About UNEP
United Nations Environment Programme
Division of Technology, Industry and Economics
top image
space space space
Newsletter and Technical Publications
<International Source Book On Environmentally Sound Technologies
for Wastewater and Stormwater Management>

3.3 Settled sewerage

Settled sewerage refers to sewerage for conveying wastewater that has been settled, for example in a septic tank. The origin of settled sewerage is to convey overflow from septic tanks where the soil cannot cope or absorb the overflow. This usually occurs when the groundwater table is high, or where the soil permeability is low, or where there are rock outcrops. It can also be used when effluent from septic tanks pollutes groundwater and it is necessary to convey the effluent off-site and treat it. Because there are no solids that can potentially sediment in the sewerage pipes, there is no requirement for the self-cleansing velocity. Smaller pipes and lower gradients can be used. The cost of settled sewerage is between a third and a half of conventional sewerage. Originally developed in South Australia to overcome problems with failing septic tanks, it has been used quite widely worldwide to upgrade septic tank systems.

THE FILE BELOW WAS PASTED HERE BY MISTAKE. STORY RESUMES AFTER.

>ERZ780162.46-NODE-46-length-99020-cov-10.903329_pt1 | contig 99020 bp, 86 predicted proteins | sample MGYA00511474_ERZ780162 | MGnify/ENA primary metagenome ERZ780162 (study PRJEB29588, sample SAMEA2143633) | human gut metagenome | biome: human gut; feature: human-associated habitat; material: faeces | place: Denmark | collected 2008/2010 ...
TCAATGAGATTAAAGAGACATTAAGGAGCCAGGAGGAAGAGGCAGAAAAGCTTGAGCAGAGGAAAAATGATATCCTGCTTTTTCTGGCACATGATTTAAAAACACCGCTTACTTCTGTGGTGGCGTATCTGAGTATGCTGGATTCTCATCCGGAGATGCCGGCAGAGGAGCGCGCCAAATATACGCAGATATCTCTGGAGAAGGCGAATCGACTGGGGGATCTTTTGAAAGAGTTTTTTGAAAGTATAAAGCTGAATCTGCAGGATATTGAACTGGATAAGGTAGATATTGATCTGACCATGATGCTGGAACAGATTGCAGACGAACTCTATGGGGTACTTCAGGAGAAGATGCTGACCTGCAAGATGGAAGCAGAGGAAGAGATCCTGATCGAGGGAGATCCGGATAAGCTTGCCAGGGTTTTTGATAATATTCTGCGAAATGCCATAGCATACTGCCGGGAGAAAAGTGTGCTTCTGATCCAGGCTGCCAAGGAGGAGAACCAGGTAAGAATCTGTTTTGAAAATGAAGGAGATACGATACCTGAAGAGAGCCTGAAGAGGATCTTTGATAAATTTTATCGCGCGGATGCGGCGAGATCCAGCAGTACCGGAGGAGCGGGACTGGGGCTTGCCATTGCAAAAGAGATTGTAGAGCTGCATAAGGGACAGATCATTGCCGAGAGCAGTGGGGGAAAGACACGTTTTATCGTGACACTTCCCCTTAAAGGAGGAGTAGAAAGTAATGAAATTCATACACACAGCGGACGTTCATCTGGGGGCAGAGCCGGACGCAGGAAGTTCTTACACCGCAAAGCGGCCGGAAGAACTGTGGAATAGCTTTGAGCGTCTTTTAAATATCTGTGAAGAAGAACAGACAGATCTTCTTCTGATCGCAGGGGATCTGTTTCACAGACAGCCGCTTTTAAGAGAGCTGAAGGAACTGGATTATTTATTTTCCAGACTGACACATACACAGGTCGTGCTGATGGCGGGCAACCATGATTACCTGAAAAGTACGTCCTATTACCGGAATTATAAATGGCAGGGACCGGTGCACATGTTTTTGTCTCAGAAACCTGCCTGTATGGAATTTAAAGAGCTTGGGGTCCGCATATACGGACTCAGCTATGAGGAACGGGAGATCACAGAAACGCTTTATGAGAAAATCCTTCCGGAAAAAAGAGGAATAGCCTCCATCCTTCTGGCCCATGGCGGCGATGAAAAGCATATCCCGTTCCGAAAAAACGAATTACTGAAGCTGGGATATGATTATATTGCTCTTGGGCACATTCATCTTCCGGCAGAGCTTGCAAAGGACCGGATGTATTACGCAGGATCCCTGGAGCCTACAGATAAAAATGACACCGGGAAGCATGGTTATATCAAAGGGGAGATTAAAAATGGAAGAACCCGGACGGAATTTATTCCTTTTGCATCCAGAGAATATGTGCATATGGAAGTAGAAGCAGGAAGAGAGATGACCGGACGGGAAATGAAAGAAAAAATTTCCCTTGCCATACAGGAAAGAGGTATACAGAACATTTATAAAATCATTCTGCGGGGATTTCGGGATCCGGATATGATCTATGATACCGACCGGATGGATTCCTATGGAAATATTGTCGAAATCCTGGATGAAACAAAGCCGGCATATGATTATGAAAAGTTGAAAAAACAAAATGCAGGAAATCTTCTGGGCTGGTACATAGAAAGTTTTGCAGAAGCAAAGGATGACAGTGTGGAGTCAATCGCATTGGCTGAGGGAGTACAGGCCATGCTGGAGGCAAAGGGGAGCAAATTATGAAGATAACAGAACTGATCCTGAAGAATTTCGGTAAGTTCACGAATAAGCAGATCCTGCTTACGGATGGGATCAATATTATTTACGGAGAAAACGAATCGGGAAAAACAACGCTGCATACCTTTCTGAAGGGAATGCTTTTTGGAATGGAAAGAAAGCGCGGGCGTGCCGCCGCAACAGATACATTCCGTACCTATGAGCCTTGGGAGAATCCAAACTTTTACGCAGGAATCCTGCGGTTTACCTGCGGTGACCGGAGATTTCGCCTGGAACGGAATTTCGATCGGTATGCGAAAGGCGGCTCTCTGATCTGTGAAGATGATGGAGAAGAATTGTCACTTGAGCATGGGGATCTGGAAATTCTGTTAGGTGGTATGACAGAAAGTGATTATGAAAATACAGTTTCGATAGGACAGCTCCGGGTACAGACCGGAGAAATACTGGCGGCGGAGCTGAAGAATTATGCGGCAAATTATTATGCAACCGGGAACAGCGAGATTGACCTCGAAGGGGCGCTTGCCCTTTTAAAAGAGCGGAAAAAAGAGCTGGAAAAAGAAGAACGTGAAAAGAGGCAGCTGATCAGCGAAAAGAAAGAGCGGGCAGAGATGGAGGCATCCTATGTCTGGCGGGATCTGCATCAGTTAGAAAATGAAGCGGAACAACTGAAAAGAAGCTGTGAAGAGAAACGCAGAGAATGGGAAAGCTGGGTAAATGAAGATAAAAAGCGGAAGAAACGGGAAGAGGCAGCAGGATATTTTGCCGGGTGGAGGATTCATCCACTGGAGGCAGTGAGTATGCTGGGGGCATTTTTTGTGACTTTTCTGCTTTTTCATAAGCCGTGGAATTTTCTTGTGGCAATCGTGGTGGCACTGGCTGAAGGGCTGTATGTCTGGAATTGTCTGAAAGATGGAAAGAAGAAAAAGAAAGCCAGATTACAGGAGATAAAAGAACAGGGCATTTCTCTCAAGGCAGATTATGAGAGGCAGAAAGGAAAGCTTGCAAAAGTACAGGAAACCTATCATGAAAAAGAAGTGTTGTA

Where there is no existing septic tank, an interceptor box or tank can be used. It functions like a septic tank and designed in the same way (Figure 2.14). To reduce cost the wastewater from a group of houses can be connected to one interceptor tank. Just like in a septic tank, accumulation of sludge has to be removed regularly from an interceptor tank.

Figure 2.14: Interceptor tank in settled sewerage


      Main Menu


  • Brochure
  • IETC Brochure

  • International Year of Forests
  • International Year of Forests

  • World Environment Day
  • ??????

  • UNEP Campaign
  • UNite to Combat Climate Change